We woke up at 4am to make sure we were packed. We had to be at the bus stop for 5am as the bus leaves between 5-6am. Nobody really knew what time it leaves but everyone says be ther by 5am. So we were.
By 5:15am we were heading out. The bus driver was kind enough to blast his horn all the way through the small town to let everyone know he was leaving.
It was a bumpy road and I had high hopes that it would get better… it never did. Our window was falling out and even when closed had a 2cm opening at the top. Also there was a piece of metal tucked onto the side between our seat and the seat in front of us. When we pulled it out a little bit, we realized the bus had a big hole in the side of it. With the emergency exit in the seat in front of us, the window panels rocked back and forth with the bumps in the road and Kristi was certain the whole panel would fall out. I found all of this quite entertaining.
90 minutes into the ride, it started to rain… hard. People couldn’t get their windows to stay up, the roof was leaking, somehow our feet were getting wet and there was a broken window where water was pouring in but a guy that worked for the bus hung a towel over it. We knew we were in for a long ride.
We stopped after 2 hours at a rest spot where some people bought food. 10 minutes after we left, our trip was made. Climbing up a tree right in the front of the jungle was a sloth! It was just such a cool sight to see it climbing slowly up the tree and all of a sudden the crappy ride was awesome.
At 10:15am we arrived in El Rama. It was supposed to be a 3.5 hour bus ride, not a 5 hour bus ride but the bus didn’t break down or fall apart and we got a great ride through the jungle. Plus it was 150 cords each where the panga’s cost us 250 cord to Bluefields and 165 to Pearl Lagoon so we saved like $11 each by going this way. We quickly found a bathroom and our bus to Juigalpa. We had 15 mins before the bus left so we quickly grabbed food and prepared ourselves for a 6 hour bus ride. Our bags were too big to fit on the shelves above our heads so we had to put them at our feet and sit cross-legged on top of them. This bus was 80 cords each but the guy told Kristi we would arrive at 9:30pm. My face dropped. We left at 10:30am… how slow is this bus? From Managua to El Rama it is 6 hours. From Managua to Juigalpa is like 2.5 hours. If we stay of proper pace, it should be a 3.5 hour bus. It’s not express so I understand if it ends up being 6 hours depending on stops and how fast the driver goes… but 11 hours? Ugh.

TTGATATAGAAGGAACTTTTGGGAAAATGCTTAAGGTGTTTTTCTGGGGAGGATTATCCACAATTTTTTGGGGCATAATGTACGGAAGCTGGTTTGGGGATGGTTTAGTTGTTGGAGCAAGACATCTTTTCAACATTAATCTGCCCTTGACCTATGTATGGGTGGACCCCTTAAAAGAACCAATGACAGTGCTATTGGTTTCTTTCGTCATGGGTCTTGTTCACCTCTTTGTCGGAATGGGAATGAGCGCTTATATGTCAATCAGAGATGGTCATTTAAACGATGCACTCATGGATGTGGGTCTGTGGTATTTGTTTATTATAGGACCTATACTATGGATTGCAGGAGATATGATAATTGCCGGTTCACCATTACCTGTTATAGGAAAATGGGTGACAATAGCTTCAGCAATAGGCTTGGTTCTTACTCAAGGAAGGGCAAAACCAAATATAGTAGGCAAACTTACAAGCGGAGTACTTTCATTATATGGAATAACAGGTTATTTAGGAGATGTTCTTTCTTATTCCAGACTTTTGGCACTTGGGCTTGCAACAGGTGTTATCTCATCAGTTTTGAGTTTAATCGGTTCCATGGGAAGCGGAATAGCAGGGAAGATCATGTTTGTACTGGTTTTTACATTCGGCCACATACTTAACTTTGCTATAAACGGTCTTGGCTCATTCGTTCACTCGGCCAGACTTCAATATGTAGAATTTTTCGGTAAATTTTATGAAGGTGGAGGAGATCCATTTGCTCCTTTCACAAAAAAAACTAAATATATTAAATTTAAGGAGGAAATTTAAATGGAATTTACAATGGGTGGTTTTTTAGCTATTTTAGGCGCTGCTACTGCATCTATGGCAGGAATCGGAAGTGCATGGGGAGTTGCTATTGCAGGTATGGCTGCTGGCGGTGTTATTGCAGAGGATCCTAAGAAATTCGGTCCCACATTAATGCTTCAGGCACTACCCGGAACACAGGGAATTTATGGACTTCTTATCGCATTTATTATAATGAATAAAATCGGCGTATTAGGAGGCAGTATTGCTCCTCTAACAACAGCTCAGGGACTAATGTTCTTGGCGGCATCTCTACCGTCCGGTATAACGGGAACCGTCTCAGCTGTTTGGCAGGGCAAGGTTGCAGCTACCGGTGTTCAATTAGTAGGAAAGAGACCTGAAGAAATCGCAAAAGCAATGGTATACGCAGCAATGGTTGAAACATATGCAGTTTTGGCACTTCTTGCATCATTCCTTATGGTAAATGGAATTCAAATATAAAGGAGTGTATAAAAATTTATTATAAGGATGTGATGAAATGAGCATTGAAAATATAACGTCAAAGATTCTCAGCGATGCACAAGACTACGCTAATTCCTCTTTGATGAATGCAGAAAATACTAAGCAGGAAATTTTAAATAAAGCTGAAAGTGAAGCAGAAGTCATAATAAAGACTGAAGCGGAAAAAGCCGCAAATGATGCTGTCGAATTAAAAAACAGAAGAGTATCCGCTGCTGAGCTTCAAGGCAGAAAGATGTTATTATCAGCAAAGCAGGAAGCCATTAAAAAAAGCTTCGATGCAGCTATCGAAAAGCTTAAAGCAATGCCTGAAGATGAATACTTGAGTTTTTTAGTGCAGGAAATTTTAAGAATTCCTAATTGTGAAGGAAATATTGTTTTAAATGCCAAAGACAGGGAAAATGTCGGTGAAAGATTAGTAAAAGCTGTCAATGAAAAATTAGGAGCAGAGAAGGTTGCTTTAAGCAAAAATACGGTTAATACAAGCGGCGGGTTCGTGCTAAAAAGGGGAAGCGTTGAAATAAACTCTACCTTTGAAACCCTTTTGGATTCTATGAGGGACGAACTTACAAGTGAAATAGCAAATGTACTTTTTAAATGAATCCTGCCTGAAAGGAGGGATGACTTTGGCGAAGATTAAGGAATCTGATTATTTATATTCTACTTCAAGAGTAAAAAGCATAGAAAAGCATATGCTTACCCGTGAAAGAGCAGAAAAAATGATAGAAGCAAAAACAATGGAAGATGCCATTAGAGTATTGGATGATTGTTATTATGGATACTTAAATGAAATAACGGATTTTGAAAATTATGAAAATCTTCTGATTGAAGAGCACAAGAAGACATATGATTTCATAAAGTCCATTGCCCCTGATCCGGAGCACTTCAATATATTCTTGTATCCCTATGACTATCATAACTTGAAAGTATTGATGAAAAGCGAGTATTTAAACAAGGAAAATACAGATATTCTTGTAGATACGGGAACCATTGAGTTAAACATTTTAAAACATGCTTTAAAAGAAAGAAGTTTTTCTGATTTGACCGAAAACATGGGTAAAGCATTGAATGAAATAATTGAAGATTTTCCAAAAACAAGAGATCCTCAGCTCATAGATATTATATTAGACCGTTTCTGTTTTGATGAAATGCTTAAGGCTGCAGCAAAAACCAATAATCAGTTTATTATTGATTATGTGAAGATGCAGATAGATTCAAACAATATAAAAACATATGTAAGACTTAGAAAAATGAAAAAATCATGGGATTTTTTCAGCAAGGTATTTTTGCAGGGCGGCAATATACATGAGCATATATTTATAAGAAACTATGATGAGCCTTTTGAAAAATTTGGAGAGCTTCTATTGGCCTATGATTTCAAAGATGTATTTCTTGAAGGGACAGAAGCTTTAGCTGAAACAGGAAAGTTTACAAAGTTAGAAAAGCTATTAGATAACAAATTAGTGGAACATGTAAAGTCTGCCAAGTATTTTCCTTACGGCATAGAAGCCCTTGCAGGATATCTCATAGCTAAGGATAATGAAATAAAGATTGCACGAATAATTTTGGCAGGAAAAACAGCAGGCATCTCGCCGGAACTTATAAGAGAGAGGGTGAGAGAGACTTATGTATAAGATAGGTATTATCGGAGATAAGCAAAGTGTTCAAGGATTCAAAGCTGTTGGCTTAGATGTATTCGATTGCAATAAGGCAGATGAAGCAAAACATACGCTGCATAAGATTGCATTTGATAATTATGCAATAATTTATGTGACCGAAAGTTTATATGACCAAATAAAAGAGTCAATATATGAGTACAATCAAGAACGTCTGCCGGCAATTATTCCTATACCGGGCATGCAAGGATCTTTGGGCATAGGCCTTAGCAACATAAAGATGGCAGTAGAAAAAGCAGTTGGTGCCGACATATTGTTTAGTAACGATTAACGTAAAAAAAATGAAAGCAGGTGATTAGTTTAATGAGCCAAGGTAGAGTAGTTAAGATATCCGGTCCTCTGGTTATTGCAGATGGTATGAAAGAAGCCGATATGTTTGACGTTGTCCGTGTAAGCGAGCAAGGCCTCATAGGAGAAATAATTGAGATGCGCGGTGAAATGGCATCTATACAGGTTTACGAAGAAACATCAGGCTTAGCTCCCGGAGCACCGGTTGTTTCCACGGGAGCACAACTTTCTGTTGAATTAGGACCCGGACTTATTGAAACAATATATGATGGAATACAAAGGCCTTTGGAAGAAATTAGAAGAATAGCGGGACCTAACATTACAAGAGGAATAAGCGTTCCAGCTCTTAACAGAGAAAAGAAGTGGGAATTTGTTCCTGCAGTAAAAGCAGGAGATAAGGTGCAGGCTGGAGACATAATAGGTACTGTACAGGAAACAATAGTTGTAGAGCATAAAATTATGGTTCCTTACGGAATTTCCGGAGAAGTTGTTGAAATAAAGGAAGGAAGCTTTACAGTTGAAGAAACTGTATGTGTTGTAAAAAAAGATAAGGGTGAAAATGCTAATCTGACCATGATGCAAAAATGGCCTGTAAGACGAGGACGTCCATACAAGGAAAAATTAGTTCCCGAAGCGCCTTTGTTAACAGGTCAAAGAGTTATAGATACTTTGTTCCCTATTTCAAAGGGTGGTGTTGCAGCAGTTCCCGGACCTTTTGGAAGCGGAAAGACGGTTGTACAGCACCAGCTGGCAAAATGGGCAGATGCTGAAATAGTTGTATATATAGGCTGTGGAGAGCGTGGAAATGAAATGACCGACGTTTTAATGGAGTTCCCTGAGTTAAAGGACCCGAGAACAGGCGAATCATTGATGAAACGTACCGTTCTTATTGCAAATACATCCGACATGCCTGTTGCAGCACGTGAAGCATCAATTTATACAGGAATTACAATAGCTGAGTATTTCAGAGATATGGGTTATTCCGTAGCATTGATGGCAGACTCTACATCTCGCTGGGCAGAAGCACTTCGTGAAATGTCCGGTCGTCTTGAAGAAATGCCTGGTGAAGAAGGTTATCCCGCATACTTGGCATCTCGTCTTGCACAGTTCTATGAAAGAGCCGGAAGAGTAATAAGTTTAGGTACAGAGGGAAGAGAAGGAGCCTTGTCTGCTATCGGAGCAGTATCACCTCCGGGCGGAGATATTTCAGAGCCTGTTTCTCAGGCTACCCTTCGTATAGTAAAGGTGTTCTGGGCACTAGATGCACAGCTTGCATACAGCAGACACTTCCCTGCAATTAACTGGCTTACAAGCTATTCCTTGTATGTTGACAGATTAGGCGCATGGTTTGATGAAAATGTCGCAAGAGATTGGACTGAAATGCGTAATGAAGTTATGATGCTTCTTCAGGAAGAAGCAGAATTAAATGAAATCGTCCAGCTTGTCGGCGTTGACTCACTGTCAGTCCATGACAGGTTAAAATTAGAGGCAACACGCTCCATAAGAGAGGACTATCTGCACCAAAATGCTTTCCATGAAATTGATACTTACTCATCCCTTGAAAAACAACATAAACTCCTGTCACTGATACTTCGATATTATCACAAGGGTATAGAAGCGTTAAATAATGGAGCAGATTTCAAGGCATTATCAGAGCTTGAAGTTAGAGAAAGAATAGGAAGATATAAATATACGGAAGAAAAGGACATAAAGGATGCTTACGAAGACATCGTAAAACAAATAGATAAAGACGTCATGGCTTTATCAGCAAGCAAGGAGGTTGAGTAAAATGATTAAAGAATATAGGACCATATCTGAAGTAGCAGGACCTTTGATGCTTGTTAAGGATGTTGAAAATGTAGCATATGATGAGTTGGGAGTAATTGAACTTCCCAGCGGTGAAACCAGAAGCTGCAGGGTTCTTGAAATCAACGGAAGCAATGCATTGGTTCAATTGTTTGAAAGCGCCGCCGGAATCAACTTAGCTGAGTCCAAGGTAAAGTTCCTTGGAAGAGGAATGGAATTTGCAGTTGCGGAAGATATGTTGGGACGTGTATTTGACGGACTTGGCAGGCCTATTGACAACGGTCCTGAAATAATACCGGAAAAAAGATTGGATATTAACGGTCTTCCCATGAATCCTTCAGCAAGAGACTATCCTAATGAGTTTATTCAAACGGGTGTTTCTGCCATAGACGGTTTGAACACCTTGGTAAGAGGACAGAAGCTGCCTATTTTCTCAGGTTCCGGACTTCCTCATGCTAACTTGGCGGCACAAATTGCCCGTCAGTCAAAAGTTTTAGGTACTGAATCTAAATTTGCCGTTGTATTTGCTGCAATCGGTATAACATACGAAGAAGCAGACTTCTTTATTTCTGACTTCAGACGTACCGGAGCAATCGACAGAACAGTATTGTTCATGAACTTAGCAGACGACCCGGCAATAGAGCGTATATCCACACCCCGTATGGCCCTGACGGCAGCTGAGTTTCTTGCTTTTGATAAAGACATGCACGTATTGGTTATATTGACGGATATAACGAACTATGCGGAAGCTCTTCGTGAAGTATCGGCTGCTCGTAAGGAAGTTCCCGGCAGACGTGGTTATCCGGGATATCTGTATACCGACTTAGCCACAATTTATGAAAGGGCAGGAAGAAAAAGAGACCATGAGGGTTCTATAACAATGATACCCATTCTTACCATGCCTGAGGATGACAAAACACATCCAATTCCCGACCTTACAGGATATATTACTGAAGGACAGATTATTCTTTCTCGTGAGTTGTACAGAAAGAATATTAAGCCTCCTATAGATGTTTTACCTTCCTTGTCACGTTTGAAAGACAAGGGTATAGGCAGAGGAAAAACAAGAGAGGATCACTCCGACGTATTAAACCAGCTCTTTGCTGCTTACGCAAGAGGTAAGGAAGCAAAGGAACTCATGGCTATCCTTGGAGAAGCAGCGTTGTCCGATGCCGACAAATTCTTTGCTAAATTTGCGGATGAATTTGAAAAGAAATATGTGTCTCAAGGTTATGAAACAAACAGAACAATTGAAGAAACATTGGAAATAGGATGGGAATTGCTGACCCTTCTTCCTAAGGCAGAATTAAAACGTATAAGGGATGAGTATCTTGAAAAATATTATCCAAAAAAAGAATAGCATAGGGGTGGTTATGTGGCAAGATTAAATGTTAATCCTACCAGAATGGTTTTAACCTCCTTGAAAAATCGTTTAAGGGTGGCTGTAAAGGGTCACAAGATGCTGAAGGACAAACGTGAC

Fortunately Kristi spoke to another passenger who said we would be in Juigalpa by 2:30pm and that Kristi must have heard the worker wrong. I relax and enjoy the ride.
We had multiple stops where lots of people got off but were replaced by lots more. But before they could get on, the people working at the bus station selling stuff would pile in and announce what they were selling. Mangos, papaya, soda, belts, wallets, baked goods, tortillas, medications, etc. If there was a shitter on the bus, you would never have to leave. These people come to you!
At one stop a guy started talking at the front. He was selling a crappy sewing kit but was doing his own infomercial. “You have this fantastic pair of scissors and even if you don’t sew you can use them to cut paper, hair, and use them to open packages. Plus you get all of this extra all for 25 cords. What a great deal” He then went on to pull out “silver” chains, pens, razors and 100% hemp medication. I think I’m going to do this on busses at home and start my own business selling potatoes, socks, belts and power tools. It works for Nicaraguans…
The day went by pretty smoothly and the bus driver let us know when to get off the bus. I wasn’t going to write about this but seeing a sloth in the wild and the entertainment on the chicken bus was too good not to share. 11 hours since we woke up and we were relaxing in a great little hotel in Juigalpa.